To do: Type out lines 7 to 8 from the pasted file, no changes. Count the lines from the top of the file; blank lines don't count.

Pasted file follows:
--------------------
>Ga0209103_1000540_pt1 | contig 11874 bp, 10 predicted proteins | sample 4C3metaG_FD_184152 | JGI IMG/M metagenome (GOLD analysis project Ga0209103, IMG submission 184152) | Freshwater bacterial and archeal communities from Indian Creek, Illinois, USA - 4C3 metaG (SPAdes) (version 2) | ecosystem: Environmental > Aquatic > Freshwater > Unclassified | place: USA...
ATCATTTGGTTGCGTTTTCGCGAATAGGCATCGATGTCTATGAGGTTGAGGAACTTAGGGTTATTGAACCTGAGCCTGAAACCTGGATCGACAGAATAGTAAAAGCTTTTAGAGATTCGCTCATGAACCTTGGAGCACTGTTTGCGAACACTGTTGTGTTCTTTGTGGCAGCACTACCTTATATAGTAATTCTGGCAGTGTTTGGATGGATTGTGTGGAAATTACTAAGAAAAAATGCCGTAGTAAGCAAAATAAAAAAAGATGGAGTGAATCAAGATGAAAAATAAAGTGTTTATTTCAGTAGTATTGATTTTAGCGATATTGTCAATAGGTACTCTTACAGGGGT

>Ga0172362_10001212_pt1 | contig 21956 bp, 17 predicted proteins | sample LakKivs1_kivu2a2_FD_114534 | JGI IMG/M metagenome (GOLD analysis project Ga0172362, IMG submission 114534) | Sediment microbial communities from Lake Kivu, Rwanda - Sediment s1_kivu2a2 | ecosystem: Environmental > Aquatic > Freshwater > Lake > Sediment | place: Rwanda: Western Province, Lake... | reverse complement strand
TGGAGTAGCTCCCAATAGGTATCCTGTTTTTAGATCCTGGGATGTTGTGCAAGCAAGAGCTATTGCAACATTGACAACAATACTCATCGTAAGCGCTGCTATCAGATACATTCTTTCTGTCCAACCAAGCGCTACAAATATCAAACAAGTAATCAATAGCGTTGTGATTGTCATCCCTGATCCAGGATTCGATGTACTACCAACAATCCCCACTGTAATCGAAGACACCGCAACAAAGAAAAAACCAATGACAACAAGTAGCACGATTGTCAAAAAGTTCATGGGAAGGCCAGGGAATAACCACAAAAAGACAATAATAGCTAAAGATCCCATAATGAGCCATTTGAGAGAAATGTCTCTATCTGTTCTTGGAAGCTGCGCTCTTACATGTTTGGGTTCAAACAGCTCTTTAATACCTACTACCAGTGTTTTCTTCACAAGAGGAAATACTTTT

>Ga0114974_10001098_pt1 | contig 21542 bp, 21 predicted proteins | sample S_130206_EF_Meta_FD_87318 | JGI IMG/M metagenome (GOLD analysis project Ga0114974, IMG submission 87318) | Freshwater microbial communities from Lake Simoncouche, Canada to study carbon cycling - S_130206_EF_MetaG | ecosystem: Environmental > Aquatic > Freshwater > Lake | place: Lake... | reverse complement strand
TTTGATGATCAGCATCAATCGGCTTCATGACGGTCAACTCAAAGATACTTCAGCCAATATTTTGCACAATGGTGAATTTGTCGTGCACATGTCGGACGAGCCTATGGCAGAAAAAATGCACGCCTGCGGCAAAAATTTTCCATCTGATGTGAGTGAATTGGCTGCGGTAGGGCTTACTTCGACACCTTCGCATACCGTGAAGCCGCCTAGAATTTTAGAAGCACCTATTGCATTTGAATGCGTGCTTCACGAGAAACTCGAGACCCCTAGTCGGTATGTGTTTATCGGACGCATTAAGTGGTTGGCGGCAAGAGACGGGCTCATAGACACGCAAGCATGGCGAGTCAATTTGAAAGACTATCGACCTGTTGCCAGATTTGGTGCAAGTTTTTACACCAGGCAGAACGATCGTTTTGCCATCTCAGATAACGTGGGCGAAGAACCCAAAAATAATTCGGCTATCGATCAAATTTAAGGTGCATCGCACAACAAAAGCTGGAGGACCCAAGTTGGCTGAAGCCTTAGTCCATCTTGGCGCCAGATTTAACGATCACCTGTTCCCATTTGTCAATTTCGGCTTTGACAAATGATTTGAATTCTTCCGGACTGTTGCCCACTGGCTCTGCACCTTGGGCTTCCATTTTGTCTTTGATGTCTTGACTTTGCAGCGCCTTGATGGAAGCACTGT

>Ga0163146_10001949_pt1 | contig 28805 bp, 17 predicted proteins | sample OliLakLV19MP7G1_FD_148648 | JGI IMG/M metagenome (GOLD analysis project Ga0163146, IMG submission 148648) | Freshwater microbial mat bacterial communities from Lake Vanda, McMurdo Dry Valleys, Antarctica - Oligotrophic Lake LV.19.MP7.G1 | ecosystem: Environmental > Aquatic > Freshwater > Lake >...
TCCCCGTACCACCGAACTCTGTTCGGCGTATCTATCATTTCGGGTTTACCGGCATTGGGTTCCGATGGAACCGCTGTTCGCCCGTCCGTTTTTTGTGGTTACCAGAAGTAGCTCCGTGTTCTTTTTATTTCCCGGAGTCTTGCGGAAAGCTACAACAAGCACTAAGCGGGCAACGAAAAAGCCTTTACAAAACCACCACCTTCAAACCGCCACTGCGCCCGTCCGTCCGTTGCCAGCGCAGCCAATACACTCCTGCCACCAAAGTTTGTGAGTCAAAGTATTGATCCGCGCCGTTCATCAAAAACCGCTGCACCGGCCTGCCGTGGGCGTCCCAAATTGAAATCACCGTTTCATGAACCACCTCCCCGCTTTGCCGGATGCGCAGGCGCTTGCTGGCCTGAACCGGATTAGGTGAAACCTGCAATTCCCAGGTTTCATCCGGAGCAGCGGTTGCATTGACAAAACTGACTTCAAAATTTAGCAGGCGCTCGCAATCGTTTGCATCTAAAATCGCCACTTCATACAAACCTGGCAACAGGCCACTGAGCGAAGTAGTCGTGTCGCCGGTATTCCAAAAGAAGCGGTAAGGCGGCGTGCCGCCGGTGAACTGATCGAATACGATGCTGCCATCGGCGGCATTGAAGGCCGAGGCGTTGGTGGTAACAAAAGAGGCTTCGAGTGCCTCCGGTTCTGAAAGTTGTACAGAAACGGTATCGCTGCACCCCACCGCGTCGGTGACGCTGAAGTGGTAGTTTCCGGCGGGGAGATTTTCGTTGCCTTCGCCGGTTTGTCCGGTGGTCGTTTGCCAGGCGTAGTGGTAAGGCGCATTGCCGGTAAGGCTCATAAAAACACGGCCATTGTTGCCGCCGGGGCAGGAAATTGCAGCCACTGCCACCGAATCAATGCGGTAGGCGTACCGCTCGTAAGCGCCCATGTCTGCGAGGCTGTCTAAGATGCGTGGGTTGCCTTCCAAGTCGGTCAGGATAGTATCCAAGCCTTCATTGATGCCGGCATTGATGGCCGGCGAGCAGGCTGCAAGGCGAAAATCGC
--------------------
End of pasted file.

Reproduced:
>Ga0163146_10001949_pt1 | contig 28805 bp, 17 predicted proteins | sample OliLakLV19MP7G1_FD_148648 | JGI IMG/M metagenome (GOLD analysis project Ga0163146, IMG submission 148648) | Freshwater microbial mat bacterial communities from Lake Vanda, McMurdo Dry Valleys, Antarctica - Oligotrophic Lake LV.19.MP7.G1 | ecosystem: Environmental > Aquatic > Freshwater > Lake >...
TCCCCGTACCACCGAACTCTGTTCGGCGTATCTATCATTTCGGGTTTACCGGCATTGGGTTCCGATGGAACCGCTGTTCGCCCGTCCGTTTTTTGTGGTTACCAGAAGTAGCTCCGTGTTCTTTTTATTTCCCGGAGTCTTGCGGAAAGCTACAACAAGCACTAAGCGGGCAACGAAAAAGCCTTTACAAAACCACCACCTTCAAACCGCCACTGCGCCCGTCCGTCCGTTGCCAGCGCAGCCAATACACTCCTGCCACCAAAGTTTGTGAGTCAAAGTATTGATCCGCGCCGTTCATCAAAAACCGCTGCACCGGCCTGCCGTGGGCGTCCCAAATTGAAATCACCGTTTCATGAACCACCTCCCCGCTTTGCCGGATGCGCAGGCGCTTGCTGGCCTGAACCGGATTAGGTGAAACCTGCAATTCCCAGGTTTCATCCGGAGCAGCGGTTGCATTGACAAAACTGACTTCAAAATTTAGCAGGCGCTCGCAATCGTTTGCATCTAAAATCGCCACTTCATACAAACCTGGCAACAGGCCACTGAGCGAAGTAGTCGTGTCGCCGGTATTCCAAAAGAAGCGGTAAGGCGGCGTGCCGCCGGTGAACTGATCGAATACGATGCTGCCATCGGCGGCATTGAAGGCCGAGGCGTTGGTGGTAACAAAAGAGGCTTCGAGTGCCTCCGGTTCTGAAAGTTGTACAGAAACGGTATCGCTGCACCCCACCGCGTCGGTGACGCTGAAGTGGTAGTTTCCGGCGGGGAGATTTTCGTTGCCTTCGCCGGTTTGTCCGGTGGTCGTTTGCCAGGCGTAGTGGTAAGGCGCATTGCCGGTAAGGCTCATAAAAACACGGCCATTGTTGCCGCCGGGGCAGGAAATTGCAGCCACTGCCACCGAATCAATGCGGTAGGCGTACCGCTCGTAAGCGCCCATGTCTGCGAGGCTGTCTAAGATGCGTGGGTTGCCTTCCAAGTCGGTCAGGATAGTATCCAAGCCTTCATTGATGCCGGCATTGATGGCCGGCGAGCAGGCTGCAAGGCGAAAATCGC